Heute sind wir in San Sebastian einen wunderschönen Küstenwanderweg zum nahegelegenen Fischerörtchen Pasaia gegangen. In Pasaia haben wir eine historische Bootswerft besucht, wo ein Team aus acht Handwerkern eine Replika der San Juan, eines Walfangschiffs aus dem 16. Jahrhundert, nur mit Hilfe der damaligen Mittel und Werkzeuge baut. Damals hat man so ca. 6 Monate gebraucht, um ein solches Schiff zu bauen, heute bauen sie bereits seit 5 Jahren und ein Ende ist noch nicht in Sicht. Ziel soll es sein mit dem Schiff später nach Kanada zu segeln, wo die Basken früher Wale gejagt haben - natürlich ohne das Walejagen! Ebenso wie der Bau, soll auch die Überfahrt genauso ablaufen, wie zur damaligen Zeit. Sprich ohne Sonar und moderne Hilfsmittel - Der Steuermann steht zwei Etagen tief unter Deck und bewegt auf Anweisung seiner Kameraden das Ruder in die entsprechende Richtung. Eine ziemlich verrückte Unternehmung, aber die Tatsache das damals die Matrosen mit 3l Cidre pro Tag anstatt Wasser versorgt wurden, da sich dieser länger hält, stellt wohl einen entsprechenden Anreiz dar 🍻Read more

  • Day2

    Appreciating the simple things

    September 13, 2017 in Spain ⋅ ⛅ 20 °C

    The waves were huge this evening on La Concha beach. As I enjoyed the childish pleasure of swimming into each one and being thrown around as if in a washing machine, I realised how lucky I am to get such enjoyment from the simple things in life. Swimming in the sea, walking all day, laughing with new acquaintances .... and a hot cup of tea when it's most needed. Thank you @Laurie Reynolds for introducing me to this wonderful little gadget that boils a cup of water in no time at all. Truly life-enhancing!Read more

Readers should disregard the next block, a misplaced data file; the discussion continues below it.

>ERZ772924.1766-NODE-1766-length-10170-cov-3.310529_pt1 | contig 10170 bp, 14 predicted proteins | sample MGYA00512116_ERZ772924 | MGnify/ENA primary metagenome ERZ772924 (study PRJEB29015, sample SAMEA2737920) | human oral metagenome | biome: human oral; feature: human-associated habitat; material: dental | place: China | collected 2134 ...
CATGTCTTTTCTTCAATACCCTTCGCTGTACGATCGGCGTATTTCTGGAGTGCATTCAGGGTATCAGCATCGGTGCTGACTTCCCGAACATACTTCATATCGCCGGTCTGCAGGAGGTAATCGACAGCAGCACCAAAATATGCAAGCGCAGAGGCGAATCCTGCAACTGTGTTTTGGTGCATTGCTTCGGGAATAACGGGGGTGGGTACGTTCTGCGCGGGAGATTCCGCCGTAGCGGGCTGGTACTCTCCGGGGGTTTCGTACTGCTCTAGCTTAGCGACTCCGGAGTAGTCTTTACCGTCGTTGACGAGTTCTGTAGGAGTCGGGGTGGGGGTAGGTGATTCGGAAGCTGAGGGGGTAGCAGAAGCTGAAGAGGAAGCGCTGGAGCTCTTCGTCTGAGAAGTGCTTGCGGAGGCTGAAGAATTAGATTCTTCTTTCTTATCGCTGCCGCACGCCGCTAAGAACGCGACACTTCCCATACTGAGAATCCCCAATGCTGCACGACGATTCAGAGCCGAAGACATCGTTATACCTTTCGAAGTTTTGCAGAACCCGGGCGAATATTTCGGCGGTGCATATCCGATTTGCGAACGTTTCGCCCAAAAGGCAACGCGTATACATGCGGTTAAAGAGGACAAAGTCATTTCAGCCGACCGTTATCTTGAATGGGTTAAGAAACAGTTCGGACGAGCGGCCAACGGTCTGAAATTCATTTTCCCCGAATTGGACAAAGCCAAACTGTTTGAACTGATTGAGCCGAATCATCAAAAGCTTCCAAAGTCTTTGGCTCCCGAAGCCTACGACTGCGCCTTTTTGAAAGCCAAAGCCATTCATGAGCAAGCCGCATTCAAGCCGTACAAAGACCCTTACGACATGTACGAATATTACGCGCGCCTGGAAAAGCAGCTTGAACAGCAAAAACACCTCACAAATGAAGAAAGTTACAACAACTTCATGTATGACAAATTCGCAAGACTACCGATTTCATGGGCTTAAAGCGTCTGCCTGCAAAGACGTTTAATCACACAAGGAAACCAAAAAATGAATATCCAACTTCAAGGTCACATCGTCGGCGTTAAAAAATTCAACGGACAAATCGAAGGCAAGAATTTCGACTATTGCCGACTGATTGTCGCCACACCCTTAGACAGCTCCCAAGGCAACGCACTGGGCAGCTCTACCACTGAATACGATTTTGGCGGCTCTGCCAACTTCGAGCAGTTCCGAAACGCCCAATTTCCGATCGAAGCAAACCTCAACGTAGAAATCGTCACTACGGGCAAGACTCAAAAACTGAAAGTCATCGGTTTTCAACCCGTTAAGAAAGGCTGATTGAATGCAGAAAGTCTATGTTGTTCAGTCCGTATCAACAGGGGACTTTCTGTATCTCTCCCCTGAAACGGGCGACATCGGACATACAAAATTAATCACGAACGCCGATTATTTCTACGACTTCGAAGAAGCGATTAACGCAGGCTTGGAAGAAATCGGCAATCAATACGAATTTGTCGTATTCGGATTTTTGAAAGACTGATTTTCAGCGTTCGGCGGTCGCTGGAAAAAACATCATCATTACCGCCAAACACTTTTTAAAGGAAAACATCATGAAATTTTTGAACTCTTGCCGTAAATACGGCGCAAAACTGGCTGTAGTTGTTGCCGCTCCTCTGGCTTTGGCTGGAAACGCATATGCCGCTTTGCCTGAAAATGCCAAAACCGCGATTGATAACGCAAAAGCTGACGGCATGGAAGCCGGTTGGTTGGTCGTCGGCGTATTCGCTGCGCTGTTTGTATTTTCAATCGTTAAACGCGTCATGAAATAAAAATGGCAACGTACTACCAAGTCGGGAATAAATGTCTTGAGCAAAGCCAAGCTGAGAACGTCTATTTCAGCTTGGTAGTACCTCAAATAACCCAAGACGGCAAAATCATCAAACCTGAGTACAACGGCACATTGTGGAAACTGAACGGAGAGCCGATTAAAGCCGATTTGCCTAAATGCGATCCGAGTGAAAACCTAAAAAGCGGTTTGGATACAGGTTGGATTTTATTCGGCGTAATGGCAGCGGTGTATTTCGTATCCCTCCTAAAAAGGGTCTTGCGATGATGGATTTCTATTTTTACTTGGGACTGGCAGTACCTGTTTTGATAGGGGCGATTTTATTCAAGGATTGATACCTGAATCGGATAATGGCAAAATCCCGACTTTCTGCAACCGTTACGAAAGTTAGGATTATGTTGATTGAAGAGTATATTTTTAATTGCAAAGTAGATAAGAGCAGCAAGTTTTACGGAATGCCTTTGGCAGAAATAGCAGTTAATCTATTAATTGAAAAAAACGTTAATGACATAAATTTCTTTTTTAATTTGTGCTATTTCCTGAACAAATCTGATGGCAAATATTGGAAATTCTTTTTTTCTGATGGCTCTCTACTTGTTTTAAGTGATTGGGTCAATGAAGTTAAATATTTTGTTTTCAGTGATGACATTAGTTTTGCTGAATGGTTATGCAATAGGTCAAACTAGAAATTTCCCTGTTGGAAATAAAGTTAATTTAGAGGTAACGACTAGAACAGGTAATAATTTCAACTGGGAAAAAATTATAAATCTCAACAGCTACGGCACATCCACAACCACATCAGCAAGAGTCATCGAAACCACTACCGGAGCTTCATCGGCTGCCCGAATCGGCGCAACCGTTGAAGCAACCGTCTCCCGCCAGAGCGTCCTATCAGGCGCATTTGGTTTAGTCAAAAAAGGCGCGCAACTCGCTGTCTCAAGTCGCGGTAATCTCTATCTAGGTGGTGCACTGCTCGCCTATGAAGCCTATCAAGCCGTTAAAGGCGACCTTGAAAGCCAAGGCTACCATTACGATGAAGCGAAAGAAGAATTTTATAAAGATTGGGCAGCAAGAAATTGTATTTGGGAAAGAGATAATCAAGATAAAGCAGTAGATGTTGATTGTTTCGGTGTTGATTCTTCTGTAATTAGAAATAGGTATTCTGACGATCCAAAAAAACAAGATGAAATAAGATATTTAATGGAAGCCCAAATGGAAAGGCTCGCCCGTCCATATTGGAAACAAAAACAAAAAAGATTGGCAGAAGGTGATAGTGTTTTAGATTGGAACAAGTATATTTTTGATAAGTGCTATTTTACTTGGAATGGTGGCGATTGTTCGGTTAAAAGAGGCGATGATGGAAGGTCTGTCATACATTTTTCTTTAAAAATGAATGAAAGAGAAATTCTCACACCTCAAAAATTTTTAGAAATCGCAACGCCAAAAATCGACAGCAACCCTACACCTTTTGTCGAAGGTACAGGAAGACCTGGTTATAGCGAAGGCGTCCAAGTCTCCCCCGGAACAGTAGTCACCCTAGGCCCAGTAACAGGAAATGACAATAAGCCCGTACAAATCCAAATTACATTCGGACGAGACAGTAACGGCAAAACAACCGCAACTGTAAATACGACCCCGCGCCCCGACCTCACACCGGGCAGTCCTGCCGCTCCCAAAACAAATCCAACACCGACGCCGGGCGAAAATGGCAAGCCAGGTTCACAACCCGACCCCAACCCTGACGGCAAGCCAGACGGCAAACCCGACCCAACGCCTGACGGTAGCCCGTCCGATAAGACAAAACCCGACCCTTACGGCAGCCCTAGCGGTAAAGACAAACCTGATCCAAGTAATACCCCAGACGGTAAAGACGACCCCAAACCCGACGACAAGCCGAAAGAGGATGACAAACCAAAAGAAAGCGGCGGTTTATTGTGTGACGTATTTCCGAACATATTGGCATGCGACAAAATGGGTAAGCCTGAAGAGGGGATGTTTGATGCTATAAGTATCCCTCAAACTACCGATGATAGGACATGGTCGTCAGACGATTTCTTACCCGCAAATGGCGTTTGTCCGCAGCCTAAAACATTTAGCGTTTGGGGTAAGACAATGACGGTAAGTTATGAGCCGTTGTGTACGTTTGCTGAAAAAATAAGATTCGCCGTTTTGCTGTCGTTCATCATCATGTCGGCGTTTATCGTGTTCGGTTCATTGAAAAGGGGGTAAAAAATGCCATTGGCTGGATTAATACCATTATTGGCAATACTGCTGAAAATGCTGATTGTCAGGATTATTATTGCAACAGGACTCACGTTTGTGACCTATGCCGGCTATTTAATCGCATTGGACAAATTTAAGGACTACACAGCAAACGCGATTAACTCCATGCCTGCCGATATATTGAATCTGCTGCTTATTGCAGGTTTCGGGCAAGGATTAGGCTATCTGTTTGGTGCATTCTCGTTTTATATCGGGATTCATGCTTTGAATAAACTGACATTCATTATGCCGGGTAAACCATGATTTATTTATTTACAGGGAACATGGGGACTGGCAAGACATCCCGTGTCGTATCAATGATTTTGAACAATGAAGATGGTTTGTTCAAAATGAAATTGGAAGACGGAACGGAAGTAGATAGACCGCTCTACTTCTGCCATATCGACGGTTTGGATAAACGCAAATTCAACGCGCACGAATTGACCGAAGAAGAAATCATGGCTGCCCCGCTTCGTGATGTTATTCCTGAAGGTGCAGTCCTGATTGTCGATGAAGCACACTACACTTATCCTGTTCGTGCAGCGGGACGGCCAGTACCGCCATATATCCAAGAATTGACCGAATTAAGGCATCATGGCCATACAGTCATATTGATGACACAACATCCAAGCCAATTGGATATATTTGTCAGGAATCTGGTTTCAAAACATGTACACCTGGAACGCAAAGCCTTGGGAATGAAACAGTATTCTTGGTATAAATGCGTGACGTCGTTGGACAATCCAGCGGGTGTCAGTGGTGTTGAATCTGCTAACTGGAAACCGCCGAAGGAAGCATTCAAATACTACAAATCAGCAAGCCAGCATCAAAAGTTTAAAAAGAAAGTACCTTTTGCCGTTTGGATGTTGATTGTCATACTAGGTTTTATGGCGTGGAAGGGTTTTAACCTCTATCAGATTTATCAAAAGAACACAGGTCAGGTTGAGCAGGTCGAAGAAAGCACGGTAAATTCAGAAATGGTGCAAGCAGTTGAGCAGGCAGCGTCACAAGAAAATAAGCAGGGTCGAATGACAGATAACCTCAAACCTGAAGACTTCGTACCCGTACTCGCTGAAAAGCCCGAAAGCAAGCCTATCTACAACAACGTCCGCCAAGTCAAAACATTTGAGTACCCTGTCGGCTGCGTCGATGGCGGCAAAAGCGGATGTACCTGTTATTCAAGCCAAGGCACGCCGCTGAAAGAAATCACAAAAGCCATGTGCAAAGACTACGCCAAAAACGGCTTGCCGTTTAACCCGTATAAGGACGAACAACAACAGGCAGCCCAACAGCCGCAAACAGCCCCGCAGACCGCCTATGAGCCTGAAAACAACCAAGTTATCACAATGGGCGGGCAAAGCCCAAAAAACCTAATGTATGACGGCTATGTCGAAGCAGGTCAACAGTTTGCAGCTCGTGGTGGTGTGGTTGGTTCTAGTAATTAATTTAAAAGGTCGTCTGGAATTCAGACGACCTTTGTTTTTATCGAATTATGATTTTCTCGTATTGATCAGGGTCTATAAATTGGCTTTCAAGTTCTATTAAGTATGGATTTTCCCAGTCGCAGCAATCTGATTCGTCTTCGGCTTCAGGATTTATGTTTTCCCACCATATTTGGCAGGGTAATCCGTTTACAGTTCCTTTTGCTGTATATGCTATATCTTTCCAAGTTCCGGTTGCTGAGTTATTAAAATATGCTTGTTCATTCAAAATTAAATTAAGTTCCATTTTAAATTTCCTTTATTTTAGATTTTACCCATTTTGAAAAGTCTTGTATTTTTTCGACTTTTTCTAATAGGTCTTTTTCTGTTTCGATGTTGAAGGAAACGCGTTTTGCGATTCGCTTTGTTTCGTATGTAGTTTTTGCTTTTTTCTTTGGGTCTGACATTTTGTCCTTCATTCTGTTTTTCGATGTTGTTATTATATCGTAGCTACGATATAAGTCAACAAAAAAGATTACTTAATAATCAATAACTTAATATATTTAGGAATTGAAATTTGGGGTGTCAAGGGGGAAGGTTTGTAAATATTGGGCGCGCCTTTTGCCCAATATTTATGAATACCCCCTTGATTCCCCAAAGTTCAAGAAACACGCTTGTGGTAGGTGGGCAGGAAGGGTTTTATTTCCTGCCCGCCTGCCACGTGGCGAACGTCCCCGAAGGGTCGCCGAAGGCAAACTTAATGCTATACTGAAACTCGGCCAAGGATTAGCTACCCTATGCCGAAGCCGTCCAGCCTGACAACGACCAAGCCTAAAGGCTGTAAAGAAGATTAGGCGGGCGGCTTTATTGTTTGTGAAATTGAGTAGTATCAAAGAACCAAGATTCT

• Day52


    May 21, 2018 in Spain ⋅ ☁️ 17 °C

    I liked it from the moment we stepped in the taxi.

    We are staying in Miraconcha, at an AirBnB overlooking La Concha beach. This huge, old flat has a gigantic terrace, so we can have dinner outside, overlooking the bay. The boys are thrilled because they each have their own bedroom.

    The first day was spent exploring streets of the old town, swimming at La Concha, and climbing Mount Urgull to the Castillo de la Mota, a 12th century fortress with amazing outlooks over San Sebastian and its beaches. Today we tried out Zurriola beach, famous for its surf. The boys rented boogie boards and spent a very happy hour catching (and getting pummelled by) big waves. They came out exhausted, with bellies red from sand-scrape and purple/white skin from the cold (only 16C today). I was happy to laze on the beach and watch a bunch of French high school kids at surf-school. Also simultaneously tried to avoid seeing (but it was so hard not to look, too!) the big, naked man walking up and down the beach, Borat style.

    Buz and I started a few morning runs, which brings back memories of the old backpacking days. Glory days. The only downside to Basque country is how much they like their ham. There’s even a ham museum in Spain. Everything has bread and ham... not my thing. Luckily, Jesse and Zach have been cooking for us at nights, getting to be the talented little chefs. We are contributing to the local economy in our excessive consumption of baguettes and gelatos. It’s a very relaxed, easy place to stay.